(2)A natural person who is the holder of a license may, in the prescribed manner, appoint another natural person who permanently resides in the Republic of South Africa and who is not disqualified in terms of section 21 to apply for a license, to manage and be responsible for the business to which the first-mentioned license relates.

34. Reasons for decisions of the Board and appeals

(1)A person who has made any application, representation or objection in terms of this Act and who feels aggrieved by the decision of the Board in connection with the application, representation or objection, may apply in writing to the Board for reasons to be furnished for that decision.
(2)Within 30 days after receipt of an application contemplated in subsection (1), the Board must furnish such reasons in writing to the applicant.
(3)Within 21 days after receipt of the reasons contemplated in subsection (2), a person referred to in subsection (1) may, in writing, appeal to the responsible Member on the prescribed form and in the prescribed manner.
(4)On receipt of the appeal the responsible Member must, within 14 days, appoint a practicing or retired attorney or advocate to consider and dispose of the appeal in the prescribed manner.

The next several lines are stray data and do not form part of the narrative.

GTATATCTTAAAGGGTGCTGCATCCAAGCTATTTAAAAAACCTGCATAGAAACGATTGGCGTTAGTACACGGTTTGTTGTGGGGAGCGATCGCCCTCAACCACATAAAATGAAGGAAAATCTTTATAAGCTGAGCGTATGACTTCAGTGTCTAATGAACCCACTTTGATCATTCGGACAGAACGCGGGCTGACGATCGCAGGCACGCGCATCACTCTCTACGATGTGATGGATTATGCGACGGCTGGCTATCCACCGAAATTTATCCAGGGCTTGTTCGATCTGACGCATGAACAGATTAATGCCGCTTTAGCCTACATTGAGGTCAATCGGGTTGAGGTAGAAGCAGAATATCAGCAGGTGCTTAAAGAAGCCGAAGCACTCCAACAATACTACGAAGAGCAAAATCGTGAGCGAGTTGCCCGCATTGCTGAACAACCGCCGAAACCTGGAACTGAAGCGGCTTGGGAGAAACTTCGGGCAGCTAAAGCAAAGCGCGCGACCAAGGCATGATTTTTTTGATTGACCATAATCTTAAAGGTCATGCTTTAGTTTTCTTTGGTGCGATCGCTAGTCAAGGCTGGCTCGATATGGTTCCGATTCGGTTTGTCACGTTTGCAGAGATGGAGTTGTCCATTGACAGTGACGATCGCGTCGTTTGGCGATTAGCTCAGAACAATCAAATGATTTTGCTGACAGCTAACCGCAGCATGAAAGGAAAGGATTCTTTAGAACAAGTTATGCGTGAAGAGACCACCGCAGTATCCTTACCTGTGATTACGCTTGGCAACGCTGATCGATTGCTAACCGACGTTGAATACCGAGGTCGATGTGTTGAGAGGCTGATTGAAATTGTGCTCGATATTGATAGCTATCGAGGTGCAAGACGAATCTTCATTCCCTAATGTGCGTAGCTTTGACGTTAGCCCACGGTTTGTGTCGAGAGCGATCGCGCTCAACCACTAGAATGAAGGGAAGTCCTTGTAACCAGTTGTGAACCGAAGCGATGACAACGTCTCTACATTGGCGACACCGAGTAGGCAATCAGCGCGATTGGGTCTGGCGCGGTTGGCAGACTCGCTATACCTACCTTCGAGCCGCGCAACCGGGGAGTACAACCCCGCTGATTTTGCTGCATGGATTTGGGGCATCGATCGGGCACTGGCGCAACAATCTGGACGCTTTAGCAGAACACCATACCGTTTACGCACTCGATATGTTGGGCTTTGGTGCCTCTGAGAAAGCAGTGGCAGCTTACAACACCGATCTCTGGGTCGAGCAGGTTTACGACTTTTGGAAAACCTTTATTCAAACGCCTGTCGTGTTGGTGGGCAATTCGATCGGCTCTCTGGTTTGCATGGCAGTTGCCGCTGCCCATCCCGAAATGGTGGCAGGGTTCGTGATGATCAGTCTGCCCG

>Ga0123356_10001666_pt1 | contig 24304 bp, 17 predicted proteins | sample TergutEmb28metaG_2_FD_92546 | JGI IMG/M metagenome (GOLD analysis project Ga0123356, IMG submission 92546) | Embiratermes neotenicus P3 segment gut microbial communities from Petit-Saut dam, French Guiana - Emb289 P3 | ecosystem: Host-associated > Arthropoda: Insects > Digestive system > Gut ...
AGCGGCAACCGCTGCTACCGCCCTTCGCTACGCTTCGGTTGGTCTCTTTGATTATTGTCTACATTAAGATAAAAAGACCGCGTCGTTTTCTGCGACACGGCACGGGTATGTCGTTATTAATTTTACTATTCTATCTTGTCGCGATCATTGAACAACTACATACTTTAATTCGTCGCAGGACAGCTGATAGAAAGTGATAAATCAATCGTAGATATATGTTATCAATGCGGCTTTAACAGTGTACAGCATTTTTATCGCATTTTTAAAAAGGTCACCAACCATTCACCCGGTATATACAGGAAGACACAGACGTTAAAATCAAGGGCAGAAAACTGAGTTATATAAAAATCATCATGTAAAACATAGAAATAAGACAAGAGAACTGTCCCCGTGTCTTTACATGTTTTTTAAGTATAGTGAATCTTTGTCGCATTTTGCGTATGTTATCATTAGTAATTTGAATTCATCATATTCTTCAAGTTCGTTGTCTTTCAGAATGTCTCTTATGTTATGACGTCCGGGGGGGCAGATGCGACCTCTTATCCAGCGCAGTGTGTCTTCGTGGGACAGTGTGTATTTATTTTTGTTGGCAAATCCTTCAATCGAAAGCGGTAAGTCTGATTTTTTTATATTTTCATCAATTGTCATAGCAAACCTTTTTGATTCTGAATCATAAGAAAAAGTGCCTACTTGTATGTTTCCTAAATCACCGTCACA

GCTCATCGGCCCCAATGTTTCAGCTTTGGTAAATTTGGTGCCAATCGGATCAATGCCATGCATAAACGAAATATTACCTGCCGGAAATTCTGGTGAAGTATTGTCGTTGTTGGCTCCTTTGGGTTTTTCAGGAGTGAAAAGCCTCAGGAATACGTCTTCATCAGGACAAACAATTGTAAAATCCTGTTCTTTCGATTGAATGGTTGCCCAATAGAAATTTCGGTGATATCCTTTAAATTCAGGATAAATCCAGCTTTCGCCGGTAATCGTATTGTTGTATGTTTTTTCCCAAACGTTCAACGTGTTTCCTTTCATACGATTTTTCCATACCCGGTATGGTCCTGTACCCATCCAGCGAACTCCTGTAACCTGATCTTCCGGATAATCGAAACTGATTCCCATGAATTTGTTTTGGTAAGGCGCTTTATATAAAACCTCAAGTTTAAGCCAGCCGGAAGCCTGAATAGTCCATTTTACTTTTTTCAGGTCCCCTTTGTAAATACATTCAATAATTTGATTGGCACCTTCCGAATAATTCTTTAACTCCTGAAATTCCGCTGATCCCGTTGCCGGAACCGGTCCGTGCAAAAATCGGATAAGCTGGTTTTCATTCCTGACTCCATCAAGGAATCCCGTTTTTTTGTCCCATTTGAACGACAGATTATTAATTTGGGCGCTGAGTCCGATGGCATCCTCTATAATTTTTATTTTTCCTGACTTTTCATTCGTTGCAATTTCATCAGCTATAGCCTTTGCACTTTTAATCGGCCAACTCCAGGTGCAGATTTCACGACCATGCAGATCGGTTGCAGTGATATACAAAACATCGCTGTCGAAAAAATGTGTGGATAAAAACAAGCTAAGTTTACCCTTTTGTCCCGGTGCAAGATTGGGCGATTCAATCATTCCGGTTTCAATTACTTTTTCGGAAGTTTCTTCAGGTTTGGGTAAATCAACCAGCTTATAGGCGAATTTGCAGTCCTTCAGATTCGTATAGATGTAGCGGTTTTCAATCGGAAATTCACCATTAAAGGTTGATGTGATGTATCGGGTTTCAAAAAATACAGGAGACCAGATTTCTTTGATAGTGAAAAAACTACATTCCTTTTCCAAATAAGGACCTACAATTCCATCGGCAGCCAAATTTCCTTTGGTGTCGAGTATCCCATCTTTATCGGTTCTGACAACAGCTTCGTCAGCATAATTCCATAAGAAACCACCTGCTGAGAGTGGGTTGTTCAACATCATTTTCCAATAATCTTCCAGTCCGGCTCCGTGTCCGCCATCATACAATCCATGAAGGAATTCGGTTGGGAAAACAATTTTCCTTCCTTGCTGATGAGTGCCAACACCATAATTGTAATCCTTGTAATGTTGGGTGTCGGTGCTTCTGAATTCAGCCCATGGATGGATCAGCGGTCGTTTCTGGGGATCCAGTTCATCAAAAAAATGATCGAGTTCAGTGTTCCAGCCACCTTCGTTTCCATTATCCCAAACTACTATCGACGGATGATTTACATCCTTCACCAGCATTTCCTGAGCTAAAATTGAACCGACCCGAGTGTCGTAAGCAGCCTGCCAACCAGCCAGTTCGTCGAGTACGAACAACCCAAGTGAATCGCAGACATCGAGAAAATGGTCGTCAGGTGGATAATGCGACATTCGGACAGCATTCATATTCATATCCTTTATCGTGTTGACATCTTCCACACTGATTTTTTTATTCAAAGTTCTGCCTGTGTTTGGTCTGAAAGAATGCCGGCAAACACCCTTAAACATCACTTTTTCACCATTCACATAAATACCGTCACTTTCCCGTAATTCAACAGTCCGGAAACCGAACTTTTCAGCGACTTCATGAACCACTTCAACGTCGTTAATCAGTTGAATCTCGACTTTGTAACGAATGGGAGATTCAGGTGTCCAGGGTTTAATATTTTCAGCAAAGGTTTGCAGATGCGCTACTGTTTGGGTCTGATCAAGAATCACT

(5)An application for an appeal must be accompanied by the prescribed fee.

35. Death, insolvency or incapability of a licensee

(1)In the event of the death of a licensee, the appointed administrator or executor of the deceased’s estate becomes the holder of the license on behalf of the estate until the estate is wounded-up, and—
(a)continues to enjoy the rights, privileges and duties of a licensee on behalf of the estate;
(b)must, within 30 days, appoint any person who is not disqualified in terms of this Act to hold such a license, to conduct business under the license.
(2)If a licensee becomes insolvent, is placed under judicial management or is declared by a court of law to be incapable to manage his or her own affairs, his or her license automatically lapses.

36. Sanctions

(1)The Board, if it has reason to believe or has received a complaint that a licensee has not complied with, or has contravened the provisions of this Act, and has investigated the matter, may—
(a)summon the licensee to appear before it to answer to the alleged non-compliance or transgressions;